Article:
“Has anyone got an exciting starter for CPU registers?”
No, random Computing teacher on Facebook. Nobody has. But it doesn’t matter because you don’t need it. You just need a decent “DO NOW” that settles them and gets them thinking about Computing while you do the register and deal with the usual issues (forgotten equipment, notes from parents and appointment slips, and most importantly greeting them and getting them settled).
A few years ago I read this blog by Ben Newmark and it changed everything. Nothing new, it’s a review – on why I killed my starters. | Ben Newmark (wordpress.com)
When I trained to be a teacher lessons were supposed to come, like a meal in a fancy restaurant, in three parts – starter, main and plenary. The concept of a ‘starter’ became fetishised and developed into a systematic obsession. […] Huge, huge amounts of time and effort for a part of the lesson which, although it expanded as time went on, was initially only supposed to last five or so minutes. It was as if we had all come to believe that if our starter was whizbangy, engaging and differentiated everything else would just fall into place. And make no mistake, ‘starters’ were supposed to be whizzbangy. Laminated card sorts were good. Putting a laminated card sort in an envelope and labelling it “TOP SECRET” was even better. Using police tape to make a classroom look like a crime scene was best practice.
About the same time I started learning about Rosenshine’s Principles, and reading about Cognitive Science. To be fair to my then school, “DO NOWs” or “bell tasks” were already happening, it’s just that they were often “whizzbangy” activities “to get the children hooked into the subject” or pique their interest. However as Ben’s blog explains, starting the lesson, not with a “hook” but a review of prior learning can have a dramatic effect on progress.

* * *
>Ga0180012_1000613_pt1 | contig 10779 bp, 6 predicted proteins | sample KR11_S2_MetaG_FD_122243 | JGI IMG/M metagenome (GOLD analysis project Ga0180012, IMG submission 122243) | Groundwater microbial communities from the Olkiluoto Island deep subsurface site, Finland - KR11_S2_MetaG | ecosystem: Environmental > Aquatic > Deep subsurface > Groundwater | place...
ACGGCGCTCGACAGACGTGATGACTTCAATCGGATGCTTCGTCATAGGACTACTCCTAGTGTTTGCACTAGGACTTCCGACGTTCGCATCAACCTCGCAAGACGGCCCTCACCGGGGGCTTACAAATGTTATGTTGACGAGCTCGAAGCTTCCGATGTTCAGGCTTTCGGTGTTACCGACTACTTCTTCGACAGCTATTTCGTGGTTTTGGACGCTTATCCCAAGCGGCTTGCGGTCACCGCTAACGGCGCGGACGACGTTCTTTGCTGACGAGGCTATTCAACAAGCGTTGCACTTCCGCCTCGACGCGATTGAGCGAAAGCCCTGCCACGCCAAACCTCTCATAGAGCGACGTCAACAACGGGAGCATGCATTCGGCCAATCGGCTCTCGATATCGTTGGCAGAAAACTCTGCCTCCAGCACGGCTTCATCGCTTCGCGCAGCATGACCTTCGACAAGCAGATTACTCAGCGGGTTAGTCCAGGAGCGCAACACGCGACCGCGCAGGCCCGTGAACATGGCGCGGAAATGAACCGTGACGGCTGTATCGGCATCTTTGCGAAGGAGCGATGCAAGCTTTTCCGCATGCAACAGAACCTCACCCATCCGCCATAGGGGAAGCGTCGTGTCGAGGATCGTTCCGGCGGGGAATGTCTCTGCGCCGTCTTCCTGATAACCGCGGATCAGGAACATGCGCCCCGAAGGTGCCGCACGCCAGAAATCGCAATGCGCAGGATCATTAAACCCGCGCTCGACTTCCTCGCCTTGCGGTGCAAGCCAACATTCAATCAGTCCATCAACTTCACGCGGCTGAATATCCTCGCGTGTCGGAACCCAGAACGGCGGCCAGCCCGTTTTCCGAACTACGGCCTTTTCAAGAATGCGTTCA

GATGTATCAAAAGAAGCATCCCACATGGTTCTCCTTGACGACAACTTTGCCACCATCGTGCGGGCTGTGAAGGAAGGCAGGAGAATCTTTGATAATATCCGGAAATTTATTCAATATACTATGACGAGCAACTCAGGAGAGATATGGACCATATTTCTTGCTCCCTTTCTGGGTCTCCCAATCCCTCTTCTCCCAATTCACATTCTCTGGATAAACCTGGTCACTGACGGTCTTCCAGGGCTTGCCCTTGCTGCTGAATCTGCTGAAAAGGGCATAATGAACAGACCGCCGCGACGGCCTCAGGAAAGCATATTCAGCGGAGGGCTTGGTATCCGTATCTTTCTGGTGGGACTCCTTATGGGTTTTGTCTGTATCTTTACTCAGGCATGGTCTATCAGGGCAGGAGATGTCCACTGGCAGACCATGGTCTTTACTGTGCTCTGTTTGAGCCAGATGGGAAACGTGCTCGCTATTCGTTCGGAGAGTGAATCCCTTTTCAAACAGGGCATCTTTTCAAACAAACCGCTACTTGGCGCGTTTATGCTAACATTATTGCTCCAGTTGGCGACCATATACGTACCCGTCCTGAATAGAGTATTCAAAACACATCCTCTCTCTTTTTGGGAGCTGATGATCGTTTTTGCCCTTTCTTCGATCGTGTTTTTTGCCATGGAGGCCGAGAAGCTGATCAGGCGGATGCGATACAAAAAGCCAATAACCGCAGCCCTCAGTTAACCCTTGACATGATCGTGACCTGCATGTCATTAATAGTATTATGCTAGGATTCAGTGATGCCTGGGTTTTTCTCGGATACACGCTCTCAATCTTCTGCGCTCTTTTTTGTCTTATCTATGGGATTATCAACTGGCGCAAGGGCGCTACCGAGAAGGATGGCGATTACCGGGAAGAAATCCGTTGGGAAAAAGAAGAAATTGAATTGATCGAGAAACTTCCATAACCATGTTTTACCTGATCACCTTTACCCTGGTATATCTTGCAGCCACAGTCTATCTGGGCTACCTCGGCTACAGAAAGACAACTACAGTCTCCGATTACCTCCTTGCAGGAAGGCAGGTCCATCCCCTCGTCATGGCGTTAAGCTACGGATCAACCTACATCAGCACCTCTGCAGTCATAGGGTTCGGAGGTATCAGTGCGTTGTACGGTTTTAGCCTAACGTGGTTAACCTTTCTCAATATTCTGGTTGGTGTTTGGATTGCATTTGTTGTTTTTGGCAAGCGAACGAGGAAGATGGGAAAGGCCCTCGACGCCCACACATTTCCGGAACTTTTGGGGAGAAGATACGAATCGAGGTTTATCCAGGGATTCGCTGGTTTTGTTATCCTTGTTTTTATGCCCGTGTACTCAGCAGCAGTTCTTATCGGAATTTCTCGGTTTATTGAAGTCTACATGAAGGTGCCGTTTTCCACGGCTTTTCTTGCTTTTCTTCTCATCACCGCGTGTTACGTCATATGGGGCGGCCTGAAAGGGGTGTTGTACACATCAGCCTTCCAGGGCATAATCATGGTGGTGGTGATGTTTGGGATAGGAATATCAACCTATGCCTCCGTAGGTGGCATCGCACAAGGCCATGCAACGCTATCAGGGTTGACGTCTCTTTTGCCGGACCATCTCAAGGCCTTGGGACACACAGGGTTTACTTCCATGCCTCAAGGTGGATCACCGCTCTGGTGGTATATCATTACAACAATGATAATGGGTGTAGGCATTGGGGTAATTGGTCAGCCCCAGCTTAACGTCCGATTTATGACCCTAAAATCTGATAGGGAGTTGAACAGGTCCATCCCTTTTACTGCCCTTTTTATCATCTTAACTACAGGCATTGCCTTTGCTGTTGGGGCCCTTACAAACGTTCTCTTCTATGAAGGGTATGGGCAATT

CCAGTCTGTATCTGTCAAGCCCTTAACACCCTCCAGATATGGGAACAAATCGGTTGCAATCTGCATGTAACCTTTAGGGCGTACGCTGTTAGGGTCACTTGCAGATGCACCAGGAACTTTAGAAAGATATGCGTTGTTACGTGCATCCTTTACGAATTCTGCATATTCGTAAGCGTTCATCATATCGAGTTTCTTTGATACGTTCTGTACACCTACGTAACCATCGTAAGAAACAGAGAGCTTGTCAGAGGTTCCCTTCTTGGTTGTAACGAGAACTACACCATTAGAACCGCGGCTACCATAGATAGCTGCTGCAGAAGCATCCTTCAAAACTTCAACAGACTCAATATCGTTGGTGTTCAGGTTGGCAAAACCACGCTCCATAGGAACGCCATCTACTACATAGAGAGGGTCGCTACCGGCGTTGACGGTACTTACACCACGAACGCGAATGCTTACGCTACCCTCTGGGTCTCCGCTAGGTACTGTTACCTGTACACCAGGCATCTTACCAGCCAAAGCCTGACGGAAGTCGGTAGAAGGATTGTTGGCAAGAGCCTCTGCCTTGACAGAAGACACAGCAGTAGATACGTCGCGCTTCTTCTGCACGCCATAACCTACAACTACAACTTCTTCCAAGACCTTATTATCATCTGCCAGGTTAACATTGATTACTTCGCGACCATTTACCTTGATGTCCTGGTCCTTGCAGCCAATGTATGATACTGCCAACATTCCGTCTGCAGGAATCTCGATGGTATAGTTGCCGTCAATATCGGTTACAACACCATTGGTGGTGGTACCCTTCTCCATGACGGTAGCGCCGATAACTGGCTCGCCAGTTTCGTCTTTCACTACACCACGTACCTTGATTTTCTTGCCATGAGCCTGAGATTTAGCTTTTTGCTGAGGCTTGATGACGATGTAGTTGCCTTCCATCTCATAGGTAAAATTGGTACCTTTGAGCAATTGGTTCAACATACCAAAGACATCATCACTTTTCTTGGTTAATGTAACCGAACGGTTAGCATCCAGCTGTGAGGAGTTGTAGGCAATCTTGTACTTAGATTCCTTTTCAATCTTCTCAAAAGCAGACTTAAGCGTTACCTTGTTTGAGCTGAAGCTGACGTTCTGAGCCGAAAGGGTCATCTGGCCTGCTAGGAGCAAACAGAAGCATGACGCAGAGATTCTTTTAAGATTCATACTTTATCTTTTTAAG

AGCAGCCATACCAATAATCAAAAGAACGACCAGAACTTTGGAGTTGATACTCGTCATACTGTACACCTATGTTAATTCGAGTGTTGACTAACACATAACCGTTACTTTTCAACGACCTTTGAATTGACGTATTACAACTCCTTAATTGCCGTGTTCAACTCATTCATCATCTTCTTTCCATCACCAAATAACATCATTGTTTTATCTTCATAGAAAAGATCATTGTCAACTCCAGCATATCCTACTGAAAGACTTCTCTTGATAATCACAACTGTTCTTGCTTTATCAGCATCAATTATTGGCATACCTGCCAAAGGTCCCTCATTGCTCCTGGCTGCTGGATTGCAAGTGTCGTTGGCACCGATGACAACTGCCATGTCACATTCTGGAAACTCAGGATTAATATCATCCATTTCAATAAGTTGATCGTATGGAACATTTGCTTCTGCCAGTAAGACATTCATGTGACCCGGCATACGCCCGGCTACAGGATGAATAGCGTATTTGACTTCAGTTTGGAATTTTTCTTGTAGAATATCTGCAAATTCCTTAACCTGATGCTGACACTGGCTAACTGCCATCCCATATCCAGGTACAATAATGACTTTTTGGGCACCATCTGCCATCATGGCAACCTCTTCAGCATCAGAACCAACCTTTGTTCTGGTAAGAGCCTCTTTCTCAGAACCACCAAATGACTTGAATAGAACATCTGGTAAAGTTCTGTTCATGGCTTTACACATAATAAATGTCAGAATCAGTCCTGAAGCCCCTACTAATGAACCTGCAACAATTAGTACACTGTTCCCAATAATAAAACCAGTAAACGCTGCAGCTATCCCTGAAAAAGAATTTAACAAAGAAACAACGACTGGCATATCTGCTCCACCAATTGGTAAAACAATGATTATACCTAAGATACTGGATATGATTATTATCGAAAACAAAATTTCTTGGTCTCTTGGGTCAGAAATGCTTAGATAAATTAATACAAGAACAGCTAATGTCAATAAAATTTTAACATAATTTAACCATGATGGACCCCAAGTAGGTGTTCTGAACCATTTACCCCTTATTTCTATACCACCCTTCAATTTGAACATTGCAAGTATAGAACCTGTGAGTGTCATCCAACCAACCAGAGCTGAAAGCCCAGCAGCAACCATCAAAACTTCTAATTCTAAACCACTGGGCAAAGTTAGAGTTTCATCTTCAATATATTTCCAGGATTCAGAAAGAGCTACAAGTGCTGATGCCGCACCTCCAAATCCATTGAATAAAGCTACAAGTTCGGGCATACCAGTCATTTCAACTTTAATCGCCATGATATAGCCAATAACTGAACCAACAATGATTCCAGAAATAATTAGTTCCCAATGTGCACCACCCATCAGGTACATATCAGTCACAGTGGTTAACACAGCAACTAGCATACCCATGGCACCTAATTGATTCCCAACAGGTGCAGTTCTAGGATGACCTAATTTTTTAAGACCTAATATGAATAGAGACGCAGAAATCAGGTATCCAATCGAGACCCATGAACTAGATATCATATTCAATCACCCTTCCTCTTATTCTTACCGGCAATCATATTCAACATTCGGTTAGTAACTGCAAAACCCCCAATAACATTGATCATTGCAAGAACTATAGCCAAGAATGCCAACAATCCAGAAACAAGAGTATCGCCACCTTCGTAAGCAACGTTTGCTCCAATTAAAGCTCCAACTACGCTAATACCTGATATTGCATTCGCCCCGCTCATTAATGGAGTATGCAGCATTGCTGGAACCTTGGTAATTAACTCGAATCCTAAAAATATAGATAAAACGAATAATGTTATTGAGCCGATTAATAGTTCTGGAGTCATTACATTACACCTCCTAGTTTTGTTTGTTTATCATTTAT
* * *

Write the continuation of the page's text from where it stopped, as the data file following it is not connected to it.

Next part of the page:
Now all my starters are some kind of review. I mix them up a lot, being a Computing teacher I have access to the whole internet and my own material on Teams and Sharepoint. So one lesson will be questions made up by me, others might be a Quizlet study set or Quizlet Q&A. (I created the Computer Science “Verified Content” for Quizlet Inc last summer and you can use it for free here.) Sometimes it will be “Smartrevise” from Craig’n’Dave here. Other days they will go back to their notes (Cornell notes or sketchnotes they have made previously during flipped homework) and write a summary or answer the “cue” questions they set themselves. I may use the “Quick Fire Five” questions from William Lau here, and I have a free trial of Carousel Learning Gold membership to try out this term.
Whatever the choice of format, it’s a review of topics they have already studied, delivered in a DO NOW format, as described by Doug Lemov in Teach Like a Champion and on his blog here. As Lemov explains, DO NOW must follow a predictable format and “means of participation” must be clear (my instructions are always on the board and use tools they are familiar with, no new platforms or sources), need no input from the teacher, require an end product such as written or typed answers or quiz results, and should review prior learning, thus improving long-term retention. You should try not to engage in any discussions but just get students on task as soon as possible using the least invasive technique possible and praising the correct choices e.g. “15 people have started now, well done. Leesha has done three questions already, excellent work!” and so on. Lemov’s “Brightening Lines” technique can be used here to maximum effect. We can go back to Ben Newmark for a quick summary of how he starts his lessons.
Does it work? My Year 10 CS class (just the one this year but two classes totalling 40+ are coming up next year!), who I’ve been doing Rosenshine and TLAC techniques with all year keep telling me these things:
- It is fun and very exiting! You can have fun and also work hard!
- i love my teacher as i trust i will get good grades due to him knowing whart hes doing
- lessons are hard but fun
I think I am on the right track.